Fourteen executives of FIFA, the Swiss-based organization that governs soccer were arrested recently in a 47-count indictment including charges of racketeering, conspiracy, money laundering, wire fraud, and obstruction of justice. Alleged abuses included accepting bribes for awarding media contracts and vote-rigging in the location of major events. FIFA President, Sepp Blatter, was not charged. He defended himself by noting that the abuses were the "actions of a few" and that "I cannot monitor everyone all of the time."
Blatter would have us believe that he was clueless about what was happening in his own organization, including by three officers that reported directly to him. He is not the first to use this defense
Clueless leaders in government are routine. Gov. Chris Christie of New Jersey said he knew nothing about the 2013 bridge-closing scandal that rocked his administration, though some of his top aides were implicated. Secretary of Veterans Affairs, Eric Shinseki, was blindsided by the falsification of patient wait times in VA hospitals in 2014. Senior IRS officials claimed they were unaware of the targeting of conservative groups in the review of tax-exempt applications conducted in several IRS field offices. President George W. Bush was unaware of the poor FEMA response to Hurricane Katrina until the media showed him how bad things were. He was also clueless about the weak evidence that Saddam Hussein had weapons of mass destruction.
The private sector is not immune from cluelessness at the top. Financial executives often defend themselves over securities and banking violations by noting that they were the rogue actions of traders several levels below, actions they learned about only after major losses. In the auto industry, top GM executives claimed they knew nothing of concerns expressed below about a faulty ignition switch that resulted in more than 100 deaths.
Leaders want recognition for their successes but too often expect exoneration for organizational failures. But cluelessness should not eliminate culpability. President Kennedy, after the disaster at the Bay of Pigs in 1961, is a better model: "There's an old saying that victory has a hundred fathers and defeat is an orphan ... Further statements, detailed discussions, are not to conceal responsibility because I'm the responsible officer of the Government." He learned how he had been misled by those below and how he had contributed to being clueless. In the Cuban Missile Crisis the world gained from his commitment to not be clueless again.
The intriguing question, then, is: why are leaders clueless?
Let's take them at face value (i.e. they really were clueless). Social science research offers several explanations. First, leaders are high on the hierarchy. The bigger the organization, the more isolated they are from those below by multiple organizational layers. They may also be more protected by their direct reports. Bad information does not flow up easily in organizations, both through fear of giving the boss bad news and for fear of being blamed for it. When you add in geographic distance between leaders in headquarters and those in field locations, the barriers to bad information flowing up increase.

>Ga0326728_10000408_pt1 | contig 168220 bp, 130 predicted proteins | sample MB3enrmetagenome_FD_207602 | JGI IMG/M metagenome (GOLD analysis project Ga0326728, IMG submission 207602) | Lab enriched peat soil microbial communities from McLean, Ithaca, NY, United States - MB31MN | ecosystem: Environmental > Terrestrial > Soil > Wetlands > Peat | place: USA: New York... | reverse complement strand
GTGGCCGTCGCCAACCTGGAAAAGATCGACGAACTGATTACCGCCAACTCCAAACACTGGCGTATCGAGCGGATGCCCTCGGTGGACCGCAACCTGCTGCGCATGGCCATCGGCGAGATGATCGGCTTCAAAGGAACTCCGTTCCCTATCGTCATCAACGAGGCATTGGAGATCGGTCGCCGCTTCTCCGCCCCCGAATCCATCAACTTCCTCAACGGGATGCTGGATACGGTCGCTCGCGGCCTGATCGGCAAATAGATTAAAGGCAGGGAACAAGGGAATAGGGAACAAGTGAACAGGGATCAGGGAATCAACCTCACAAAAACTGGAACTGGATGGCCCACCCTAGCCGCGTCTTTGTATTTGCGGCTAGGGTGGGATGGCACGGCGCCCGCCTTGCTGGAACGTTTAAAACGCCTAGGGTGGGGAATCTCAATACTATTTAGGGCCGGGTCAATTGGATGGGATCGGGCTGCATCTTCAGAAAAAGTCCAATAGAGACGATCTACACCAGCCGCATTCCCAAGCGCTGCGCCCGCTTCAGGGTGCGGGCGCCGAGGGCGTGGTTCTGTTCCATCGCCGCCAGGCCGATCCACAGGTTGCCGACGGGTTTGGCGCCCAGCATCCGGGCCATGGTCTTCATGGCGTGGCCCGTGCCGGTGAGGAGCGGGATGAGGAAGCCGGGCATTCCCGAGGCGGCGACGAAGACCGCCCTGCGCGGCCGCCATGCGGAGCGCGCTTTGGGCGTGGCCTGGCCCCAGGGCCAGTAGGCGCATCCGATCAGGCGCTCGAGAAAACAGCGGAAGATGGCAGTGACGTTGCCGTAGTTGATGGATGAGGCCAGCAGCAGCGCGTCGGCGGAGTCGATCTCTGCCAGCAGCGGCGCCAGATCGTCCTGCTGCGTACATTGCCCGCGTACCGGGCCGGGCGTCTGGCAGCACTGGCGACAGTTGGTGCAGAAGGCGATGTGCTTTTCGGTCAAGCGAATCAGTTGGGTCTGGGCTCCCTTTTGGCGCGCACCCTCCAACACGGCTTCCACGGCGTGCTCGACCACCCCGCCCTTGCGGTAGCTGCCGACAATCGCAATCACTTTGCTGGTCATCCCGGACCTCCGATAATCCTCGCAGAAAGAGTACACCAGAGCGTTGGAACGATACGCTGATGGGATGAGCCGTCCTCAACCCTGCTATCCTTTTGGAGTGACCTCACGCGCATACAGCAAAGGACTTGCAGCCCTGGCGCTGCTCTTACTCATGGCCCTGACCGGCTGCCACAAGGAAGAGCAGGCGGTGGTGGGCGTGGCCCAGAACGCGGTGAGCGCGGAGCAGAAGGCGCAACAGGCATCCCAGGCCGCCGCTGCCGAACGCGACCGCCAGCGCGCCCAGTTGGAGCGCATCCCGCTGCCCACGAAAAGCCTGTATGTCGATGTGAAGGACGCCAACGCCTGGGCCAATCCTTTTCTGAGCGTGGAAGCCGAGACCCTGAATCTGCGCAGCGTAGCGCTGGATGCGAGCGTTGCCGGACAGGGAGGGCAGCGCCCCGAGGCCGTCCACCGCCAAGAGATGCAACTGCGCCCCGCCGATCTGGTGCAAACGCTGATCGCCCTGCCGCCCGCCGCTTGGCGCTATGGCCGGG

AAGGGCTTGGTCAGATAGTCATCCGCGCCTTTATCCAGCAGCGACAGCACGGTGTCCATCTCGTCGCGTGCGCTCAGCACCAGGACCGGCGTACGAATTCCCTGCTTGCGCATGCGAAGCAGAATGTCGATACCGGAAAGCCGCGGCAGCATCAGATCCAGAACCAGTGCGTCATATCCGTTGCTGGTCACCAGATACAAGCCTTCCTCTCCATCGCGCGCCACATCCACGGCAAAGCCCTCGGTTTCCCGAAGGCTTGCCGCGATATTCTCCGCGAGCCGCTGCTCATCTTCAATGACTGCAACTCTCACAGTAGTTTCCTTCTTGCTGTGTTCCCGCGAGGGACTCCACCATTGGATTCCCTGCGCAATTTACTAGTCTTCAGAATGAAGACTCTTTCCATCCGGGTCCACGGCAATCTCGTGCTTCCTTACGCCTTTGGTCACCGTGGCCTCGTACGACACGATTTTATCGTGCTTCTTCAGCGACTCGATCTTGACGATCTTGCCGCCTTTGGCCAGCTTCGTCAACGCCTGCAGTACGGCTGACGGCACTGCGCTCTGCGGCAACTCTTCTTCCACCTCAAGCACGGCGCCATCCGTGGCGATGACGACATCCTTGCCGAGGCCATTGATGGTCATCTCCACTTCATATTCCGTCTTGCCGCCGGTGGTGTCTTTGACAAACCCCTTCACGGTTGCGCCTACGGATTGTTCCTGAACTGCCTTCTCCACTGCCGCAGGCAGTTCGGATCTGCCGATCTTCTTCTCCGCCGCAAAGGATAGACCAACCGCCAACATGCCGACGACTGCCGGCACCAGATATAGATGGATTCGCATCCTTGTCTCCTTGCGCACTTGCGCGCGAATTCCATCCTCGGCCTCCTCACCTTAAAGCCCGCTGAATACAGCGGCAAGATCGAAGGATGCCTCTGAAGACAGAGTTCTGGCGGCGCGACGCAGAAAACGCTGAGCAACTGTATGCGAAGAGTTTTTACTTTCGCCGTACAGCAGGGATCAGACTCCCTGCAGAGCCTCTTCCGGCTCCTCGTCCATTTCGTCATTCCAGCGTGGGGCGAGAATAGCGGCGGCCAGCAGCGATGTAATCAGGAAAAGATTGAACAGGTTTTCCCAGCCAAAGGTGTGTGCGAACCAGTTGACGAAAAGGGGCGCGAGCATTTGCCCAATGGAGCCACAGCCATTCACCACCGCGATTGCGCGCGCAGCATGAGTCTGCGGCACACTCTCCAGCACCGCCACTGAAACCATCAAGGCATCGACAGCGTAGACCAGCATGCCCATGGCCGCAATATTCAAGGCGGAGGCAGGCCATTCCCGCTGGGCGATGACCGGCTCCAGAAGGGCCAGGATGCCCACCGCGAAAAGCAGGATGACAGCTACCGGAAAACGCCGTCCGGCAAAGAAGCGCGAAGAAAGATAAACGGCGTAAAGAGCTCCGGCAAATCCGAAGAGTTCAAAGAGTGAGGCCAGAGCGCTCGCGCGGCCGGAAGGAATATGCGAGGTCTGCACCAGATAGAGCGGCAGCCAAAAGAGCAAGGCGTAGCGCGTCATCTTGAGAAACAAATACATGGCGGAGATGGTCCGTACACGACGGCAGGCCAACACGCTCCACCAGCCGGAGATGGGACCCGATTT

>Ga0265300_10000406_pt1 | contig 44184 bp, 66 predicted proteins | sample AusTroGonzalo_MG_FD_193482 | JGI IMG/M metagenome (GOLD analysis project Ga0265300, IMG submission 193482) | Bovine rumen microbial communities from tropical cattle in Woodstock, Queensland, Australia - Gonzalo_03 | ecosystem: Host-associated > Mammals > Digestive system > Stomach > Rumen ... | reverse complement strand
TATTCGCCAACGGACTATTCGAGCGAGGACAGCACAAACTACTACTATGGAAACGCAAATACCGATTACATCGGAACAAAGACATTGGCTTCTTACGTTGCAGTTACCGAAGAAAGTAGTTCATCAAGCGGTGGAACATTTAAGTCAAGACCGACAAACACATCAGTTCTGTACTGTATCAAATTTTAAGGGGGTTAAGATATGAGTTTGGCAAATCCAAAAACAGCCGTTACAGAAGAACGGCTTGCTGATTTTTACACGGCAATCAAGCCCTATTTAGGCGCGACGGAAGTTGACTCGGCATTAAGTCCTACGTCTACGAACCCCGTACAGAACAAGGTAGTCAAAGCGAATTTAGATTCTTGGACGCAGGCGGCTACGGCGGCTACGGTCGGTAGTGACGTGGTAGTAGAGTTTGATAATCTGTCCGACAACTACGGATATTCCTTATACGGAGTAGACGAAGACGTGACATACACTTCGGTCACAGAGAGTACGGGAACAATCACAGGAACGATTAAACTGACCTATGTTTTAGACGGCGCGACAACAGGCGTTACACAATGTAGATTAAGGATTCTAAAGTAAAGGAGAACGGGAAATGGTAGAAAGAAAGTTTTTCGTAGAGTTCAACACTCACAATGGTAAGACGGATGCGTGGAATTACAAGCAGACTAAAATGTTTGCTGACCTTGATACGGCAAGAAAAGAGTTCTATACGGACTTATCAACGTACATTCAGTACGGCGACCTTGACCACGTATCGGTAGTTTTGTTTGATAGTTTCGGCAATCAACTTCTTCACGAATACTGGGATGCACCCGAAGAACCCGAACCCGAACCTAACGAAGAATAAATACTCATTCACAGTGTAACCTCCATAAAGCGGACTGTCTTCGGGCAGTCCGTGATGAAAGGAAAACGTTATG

Second, leadership success can result in a loss of strategic focus. Egos are flattered by success and by sycophants who seek the boss's favor. Leaders then get out of touch with the core issues that threaten their organizations. As Pope Alexander VI put it: "The most grievous danger for any Pope lies in the fact that encompassed as he is by flatterers, he never hears the truth about his own person and ends by not wishing to hear it."
Third, the leader's continued success depends on continued good news. They can subtly (or blatantly) signal that they do not want to hear about missed objectives. This tendency is exacerbated when leaders have an unbalanced personal life. Their identity becomes so wrapped up in their job that failure at work threatens their sense of self-worth and purpose in life. The result is "motivated blindness." Leaders choose not to see the forest or the trees.
Fourth, leaders and subordinates can collude to lie. According to a recent report by the Army's Strategic Studies Institute, the inability to meet all of the demands placed upon officers in field led them to falsify their reports to headquarters. The latter knew that field officers could not get everything done so just accepted the false reports in what the report's authors labeled "mutually agreed deception." After a while, such lying can become so routine that it desensitizes leaders to the fact that they are managing with worthless information. They succumb to mutually reinforced cluelessness.
It is easy to demonize leaders. Some may well be unethical liars. But cluelessness is a human tendency. Some leaders really are the proverbial deer caught in the headlights -- unaware of what has led them to the spotlight of infamy. The only solution is prevention.
Leaders need to model the message that they want and expect to hear the truth -- and will punish those who withhold it. They need to get out into the organization, talking to people (frankly and without intimidation) at the front lines to verify the information coming to them from below. They need to surround themselves with people unafraid to take the rose-colored glasses off of unpleasant truths. They need to establish dissent channels that go around the bureaucracy, and they need to protect not punish morally driven whistle blowers. They need to recognize that when everyone is agreeing with them, it is time to worry.
Sepp Blatter, just re-elected, is getting another chance at FIFA. He will need to change himself and his organization, or he will be clueless again.